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Fines for nursing home neglect being decreased

Many nursing homes in Camden County, New Jersey, rely on receiving payments from Medicare and Medicaid, both government health care programs, in order to stay in business. This is a useful setup for preventing nursing home deaths, since these programs can insist that the nursing homes adhere to certain minimum standards.

When the homes fail to meet these standards, the homes can impose a fine or penalty or, in more severe cases, put a temporary or permanent ban on the home's taking on Medicare patients, which would include a huge segment of the elderly population. Over recent years, Medicare has aggressively fined nursing homes that, for whatever reason, did not follow the rules and, according to some, thereby endangered patients' lives.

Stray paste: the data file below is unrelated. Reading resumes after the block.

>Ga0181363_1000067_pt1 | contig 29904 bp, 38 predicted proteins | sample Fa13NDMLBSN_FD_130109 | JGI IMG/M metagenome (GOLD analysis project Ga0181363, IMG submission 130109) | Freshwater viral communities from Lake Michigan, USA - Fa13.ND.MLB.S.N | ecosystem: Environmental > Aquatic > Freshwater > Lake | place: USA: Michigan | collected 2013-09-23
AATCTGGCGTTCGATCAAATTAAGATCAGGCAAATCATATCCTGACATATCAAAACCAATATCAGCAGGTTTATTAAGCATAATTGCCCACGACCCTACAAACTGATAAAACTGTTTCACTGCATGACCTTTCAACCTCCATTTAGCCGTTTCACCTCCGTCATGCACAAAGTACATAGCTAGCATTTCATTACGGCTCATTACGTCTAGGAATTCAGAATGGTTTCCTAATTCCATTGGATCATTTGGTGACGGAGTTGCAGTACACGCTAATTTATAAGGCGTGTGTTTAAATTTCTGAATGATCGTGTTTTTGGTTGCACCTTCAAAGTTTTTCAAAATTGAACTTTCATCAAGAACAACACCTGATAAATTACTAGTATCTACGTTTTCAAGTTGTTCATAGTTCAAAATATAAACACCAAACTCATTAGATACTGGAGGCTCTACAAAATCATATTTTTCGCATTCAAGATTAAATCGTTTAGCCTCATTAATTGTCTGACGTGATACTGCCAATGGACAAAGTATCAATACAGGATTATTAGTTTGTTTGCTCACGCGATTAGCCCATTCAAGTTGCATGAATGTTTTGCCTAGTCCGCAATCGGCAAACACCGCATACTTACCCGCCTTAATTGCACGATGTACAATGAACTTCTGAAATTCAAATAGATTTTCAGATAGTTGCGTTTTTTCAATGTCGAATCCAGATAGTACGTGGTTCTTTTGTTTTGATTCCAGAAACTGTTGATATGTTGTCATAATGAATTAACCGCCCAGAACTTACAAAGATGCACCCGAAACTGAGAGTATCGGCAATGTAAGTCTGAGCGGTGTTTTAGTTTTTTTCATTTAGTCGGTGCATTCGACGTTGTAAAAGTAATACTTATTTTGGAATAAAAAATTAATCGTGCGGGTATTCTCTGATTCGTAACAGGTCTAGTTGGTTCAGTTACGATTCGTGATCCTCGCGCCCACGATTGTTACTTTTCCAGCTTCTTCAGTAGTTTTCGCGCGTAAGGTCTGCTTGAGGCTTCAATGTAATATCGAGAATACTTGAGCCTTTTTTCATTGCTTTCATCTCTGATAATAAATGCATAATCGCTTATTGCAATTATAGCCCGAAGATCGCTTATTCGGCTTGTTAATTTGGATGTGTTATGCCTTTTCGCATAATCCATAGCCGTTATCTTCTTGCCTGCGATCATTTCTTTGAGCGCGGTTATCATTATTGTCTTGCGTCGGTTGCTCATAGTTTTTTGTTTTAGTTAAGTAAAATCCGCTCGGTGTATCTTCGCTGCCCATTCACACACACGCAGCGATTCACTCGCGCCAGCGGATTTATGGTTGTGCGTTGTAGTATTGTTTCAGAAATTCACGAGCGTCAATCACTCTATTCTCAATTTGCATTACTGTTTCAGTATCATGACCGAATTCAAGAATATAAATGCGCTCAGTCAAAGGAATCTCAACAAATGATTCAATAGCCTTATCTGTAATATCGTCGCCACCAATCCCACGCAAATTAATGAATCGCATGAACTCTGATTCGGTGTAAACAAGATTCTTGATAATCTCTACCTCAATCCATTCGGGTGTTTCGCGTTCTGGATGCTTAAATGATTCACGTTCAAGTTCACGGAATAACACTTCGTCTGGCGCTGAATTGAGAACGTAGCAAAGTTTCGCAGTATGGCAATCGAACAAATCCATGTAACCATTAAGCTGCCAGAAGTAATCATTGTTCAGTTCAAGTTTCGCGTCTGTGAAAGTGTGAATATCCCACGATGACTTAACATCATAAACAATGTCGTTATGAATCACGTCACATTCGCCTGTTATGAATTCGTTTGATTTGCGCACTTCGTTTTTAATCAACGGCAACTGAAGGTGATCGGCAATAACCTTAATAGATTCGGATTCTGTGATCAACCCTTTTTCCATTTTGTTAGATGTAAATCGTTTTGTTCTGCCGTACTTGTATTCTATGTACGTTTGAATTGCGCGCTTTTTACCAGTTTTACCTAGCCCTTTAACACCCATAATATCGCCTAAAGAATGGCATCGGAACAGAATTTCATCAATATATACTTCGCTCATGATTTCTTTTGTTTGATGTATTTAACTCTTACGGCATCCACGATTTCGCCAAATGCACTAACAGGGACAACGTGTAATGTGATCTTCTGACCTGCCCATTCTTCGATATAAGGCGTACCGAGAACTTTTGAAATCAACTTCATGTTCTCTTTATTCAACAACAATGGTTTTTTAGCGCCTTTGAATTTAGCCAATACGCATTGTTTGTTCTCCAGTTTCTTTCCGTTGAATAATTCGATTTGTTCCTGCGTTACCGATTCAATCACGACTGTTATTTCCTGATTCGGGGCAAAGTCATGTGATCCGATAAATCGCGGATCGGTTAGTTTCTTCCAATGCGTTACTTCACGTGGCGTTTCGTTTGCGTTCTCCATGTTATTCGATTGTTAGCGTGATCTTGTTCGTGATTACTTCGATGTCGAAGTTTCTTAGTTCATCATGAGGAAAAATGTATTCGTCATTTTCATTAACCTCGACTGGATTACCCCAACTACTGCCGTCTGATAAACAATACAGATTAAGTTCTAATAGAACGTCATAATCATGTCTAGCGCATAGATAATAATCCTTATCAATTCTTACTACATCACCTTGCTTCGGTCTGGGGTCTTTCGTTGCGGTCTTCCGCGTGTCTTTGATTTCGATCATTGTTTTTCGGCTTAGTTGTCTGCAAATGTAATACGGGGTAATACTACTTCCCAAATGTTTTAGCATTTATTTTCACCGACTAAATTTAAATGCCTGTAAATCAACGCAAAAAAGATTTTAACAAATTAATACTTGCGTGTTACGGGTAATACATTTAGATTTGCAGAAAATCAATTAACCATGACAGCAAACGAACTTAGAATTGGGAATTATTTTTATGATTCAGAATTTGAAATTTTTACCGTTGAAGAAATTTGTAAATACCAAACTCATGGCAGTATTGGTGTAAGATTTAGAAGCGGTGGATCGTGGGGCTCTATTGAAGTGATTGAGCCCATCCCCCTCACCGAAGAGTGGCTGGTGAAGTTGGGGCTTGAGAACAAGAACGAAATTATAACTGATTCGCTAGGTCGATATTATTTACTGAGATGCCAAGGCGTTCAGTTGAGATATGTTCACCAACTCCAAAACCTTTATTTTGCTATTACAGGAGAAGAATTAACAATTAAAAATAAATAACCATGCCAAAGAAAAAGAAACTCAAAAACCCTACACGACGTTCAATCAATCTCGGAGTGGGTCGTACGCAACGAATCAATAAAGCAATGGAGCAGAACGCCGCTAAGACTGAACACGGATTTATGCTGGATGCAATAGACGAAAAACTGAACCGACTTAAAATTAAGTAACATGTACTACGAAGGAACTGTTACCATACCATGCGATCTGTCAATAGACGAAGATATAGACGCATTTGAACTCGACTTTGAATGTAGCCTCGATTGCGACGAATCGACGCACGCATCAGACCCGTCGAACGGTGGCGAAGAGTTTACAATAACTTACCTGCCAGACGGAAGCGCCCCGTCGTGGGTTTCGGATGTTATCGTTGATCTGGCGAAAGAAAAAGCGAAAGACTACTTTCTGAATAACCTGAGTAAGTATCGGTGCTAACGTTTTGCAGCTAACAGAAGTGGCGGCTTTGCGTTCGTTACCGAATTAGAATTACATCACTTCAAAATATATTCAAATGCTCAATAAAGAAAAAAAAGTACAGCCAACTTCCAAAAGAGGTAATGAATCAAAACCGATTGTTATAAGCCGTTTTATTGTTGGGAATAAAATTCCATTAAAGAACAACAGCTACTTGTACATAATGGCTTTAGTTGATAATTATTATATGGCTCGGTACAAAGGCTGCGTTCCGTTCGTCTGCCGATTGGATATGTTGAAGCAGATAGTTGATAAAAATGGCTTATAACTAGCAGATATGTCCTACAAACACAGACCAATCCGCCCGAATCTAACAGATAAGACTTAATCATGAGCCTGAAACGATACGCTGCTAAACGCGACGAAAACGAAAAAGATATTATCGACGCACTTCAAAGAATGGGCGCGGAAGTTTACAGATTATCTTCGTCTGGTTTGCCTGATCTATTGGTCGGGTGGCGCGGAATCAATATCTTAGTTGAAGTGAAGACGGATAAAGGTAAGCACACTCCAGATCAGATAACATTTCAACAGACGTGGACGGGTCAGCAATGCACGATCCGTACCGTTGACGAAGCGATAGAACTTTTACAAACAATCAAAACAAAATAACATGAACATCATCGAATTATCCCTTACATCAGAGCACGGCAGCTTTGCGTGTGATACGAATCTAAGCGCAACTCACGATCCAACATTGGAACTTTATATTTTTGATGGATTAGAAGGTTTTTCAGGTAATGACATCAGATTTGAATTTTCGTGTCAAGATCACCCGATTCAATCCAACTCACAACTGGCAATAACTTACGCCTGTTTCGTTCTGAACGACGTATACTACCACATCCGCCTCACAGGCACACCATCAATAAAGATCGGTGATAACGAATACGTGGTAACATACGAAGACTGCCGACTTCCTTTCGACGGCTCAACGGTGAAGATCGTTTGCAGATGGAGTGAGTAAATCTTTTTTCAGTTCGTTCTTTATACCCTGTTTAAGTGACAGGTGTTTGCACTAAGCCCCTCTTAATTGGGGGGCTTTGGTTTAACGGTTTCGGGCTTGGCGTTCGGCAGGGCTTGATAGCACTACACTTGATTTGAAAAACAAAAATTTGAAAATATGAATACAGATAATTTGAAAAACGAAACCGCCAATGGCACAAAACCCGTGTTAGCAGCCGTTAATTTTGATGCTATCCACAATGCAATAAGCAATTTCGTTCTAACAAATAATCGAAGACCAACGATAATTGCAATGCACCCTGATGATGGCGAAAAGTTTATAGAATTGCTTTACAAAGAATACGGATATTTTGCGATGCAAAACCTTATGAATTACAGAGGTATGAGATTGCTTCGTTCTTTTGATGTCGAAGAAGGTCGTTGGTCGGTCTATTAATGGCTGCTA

However, the new President's Administration has taken a different view on these fines and, at the request of a trade association of nursing homes, has chosen to scale back both the frequency and severity of these fines. According to reports, this more lenient approach is aimed at nursing homes who have isolated violations or those of a minor nature.

While the idea behind this change is that having to comply with detailed regulations may actually cause nursing home staff to spend less time affording their patients quality care, some argue that the change just gives homes more leeway to turn a blind eye to abuse or neglect within their walls.

No matter what the regulations say, however, New Jersey residents can take comfort in the fact that even if a government agency chooses not to fine a home after an unnecessary patient death, a family can still hold the home accountable via a wrongful death cause of action.

Source: The Hill, "Trump admin rolling back us of fines against nursing homes," Rebeca Savransky, Dec. 26, 2017.

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